Deltamethrin (>99% pure) was obtained from KZ pesticide company (Egypt). Vitamin E (α tocopherol) and the rest of chemicals were purchased from Sigma Aldrich chemicals, USA.
After two weeks of acclimation, rats were randomly divided into four equal groups. The group (I) administered corn oil (1 ml/kg BW) and act as control group. The group (II) received oral dose of DM (0.6 mg/kg BW). The group (III) was orally received DM (0.6 mg/kg BW) in combination with VE at a dose of (200 mg/kg BW). The group (IV) was given VE only (200 mg/kg BW). All treatments were continued for 30 days and taken once daily via oral gavage. DM and VE were prepared by dissolving in corn oil. The selected dose of DM was based on previous studies in which 1/10 LD50 induced biochemical alteration in rat without morbidity . Animals were treated with VE in dose that was proved to have neuroprotective effect .
All the animals were sacrificed at the end of experiment. Brain was immediately removed and used for further biochemical analysis, DNA fragmentation assay and RNA extraction.
Brain samples were homogenized in 0.1 M cold phosphate buffer saline (pH 7.4) using Teflon pestle. The homogenates were centrifuged at 14,000 × g for 15 min at 4°C. The supernatant was used for measurement of neural LPO expressed as malondialdehyde (MDA) content according to method described by Placer et al. , nitric oxide concentration (NO)  and total antioxidant capacity (TAC) using commercial kit (purchased from Bio diagnostic company, Egypt).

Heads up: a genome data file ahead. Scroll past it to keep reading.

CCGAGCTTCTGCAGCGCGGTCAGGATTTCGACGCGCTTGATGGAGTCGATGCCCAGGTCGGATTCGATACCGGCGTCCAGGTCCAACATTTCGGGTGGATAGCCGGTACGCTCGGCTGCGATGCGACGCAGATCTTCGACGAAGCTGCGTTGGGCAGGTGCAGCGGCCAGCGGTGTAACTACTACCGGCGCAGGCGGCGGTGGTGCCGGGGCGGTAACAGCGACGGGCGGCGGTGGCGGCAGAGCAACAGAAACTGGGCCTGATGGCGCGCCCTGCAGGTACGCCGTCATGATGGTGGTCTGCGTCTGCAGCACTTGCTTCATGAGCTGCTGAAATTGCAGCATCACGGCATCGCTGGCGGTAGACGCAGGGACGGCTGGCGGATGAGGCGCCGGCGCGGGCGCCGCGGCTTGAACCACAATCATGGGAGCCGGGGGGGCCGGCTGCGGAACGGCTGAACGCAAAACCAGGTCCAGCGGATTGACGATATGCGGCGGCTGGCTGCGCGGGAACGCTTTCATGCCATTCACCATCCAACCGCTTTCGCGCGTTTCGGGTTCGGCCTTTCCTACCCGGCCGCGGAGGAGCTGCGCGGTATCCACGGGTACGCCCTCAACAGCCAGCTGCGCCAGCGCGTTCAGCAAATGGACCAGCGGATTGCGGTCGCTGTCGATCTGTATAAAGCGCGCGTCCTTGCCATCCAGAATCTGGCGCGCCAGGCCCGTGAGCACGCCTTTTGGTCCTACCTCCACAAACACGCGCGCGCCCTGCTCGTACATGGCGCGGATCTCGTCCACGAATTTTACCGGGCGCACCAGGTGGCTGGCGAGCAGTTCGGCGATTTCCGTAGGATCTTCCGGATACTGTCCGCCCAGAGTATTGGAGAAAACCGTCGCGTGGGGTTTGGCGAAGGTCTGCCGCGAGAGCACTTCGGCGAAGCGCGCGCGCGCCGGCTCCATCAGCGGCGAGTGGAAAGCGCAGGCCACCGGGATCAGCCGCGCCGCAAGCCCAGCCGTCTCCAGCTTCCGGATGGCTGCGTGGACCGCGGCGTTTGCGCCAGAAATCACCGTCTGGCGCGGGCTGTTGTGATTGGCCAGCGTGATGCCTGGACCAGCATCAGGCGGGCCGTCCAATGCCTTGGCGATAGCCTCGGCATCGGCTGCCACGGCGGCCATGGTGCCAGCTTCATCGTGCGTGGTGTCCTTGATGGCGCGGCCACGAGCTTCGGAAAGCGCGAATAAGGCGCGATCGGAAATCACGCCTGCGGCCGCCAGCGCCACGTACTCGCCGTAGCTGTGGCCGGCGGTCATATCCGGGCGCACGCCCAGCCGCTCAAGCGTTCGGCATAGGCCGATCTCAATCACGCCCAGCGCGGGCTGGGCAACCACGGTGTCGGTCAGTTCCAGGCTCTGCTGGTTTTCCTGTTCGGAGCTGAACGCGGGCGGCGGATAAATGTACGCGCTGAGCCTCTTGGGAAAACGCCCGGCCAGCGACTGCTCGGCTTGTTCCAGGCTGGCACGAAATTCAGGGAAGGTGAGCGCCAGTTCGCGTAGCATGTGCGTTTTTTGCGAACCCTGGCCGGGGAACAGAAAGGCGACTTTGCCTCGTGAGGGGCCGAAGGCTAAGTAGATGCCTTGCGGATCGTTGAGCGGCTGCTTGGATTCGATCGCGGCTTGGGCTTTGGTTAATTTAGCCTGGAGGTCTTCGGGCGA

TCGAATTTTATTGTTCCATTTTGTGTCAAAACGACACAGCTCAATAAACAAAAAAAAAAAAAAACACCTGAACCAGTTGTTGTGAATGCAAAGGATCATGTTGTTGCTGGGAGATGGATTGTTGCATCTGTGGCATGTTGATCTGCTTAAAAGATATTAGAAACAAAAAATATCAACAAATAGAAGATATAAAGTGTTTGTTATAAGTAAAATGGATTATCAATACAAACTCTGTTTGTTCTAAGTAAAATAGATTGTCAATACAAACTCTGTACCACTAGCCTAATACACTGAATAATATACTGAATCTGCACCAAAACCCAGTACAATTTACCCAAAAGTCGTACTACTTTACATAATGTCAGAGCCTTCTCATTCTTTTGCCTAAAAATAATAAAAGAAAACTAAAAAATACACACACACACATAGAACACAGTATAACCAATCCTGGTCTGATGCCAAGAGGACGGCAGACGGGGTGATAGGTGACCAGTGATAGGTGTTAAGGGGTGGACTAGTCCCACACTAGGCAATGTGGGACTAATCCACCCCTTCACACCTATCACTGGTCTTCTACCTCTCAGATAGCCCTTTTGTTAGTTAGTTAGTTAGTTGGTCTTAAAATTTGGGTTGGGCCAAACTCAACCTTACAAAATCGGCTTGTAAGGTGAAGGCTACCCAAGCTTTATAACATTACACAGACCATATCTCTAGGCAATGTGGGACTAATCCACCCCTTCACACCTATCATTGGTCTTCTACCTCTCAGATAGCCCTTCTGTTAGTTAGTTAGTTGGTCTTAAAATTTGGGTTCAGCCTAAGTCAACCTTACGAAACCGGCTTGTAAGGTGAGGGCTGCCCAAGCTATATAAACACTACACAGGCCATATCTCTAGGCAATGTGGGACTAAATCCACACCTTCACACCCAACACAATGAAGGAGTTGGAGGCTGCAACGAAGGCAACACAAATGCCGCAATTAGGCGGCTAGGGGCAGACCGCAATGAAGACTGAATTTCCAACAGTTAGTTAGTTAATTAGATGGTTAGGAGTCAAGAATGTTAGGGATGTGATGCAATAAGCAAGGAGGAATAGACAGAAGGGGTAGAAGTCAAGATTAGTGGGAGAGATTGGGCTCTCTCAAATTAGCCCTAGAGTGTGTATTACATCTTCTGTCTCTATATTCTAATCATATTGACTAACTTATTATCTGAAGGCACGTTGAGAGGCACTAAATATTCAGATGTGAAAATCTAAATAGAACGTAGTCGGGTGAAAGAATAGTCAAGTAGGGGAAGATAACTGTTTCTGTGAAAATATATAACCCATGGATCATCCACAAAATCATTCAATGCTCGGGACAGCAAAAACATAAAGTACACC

DNA fragmentation assay
Apoptotic changes in the brain tissue were evaluated colorimetrically by DNA fragmentation percentage using the diphenylamine (DPA) assay and DNA laddering assay using agarose gel electrophoresis according to the method described by Perandones et al. . Brain samples were homogenized in hypotonic lysis buffer and centrifuged for 15 min at 14,000 rpm. The supernatants containing small DNA fragments were separated; one-half of the volume was used for gel electrophoresis and the other half together with the pellet containing large pieces of DNA were used for quantification of fragmented DNA.
Isolation of total RNA and real-time PCR (qPCR)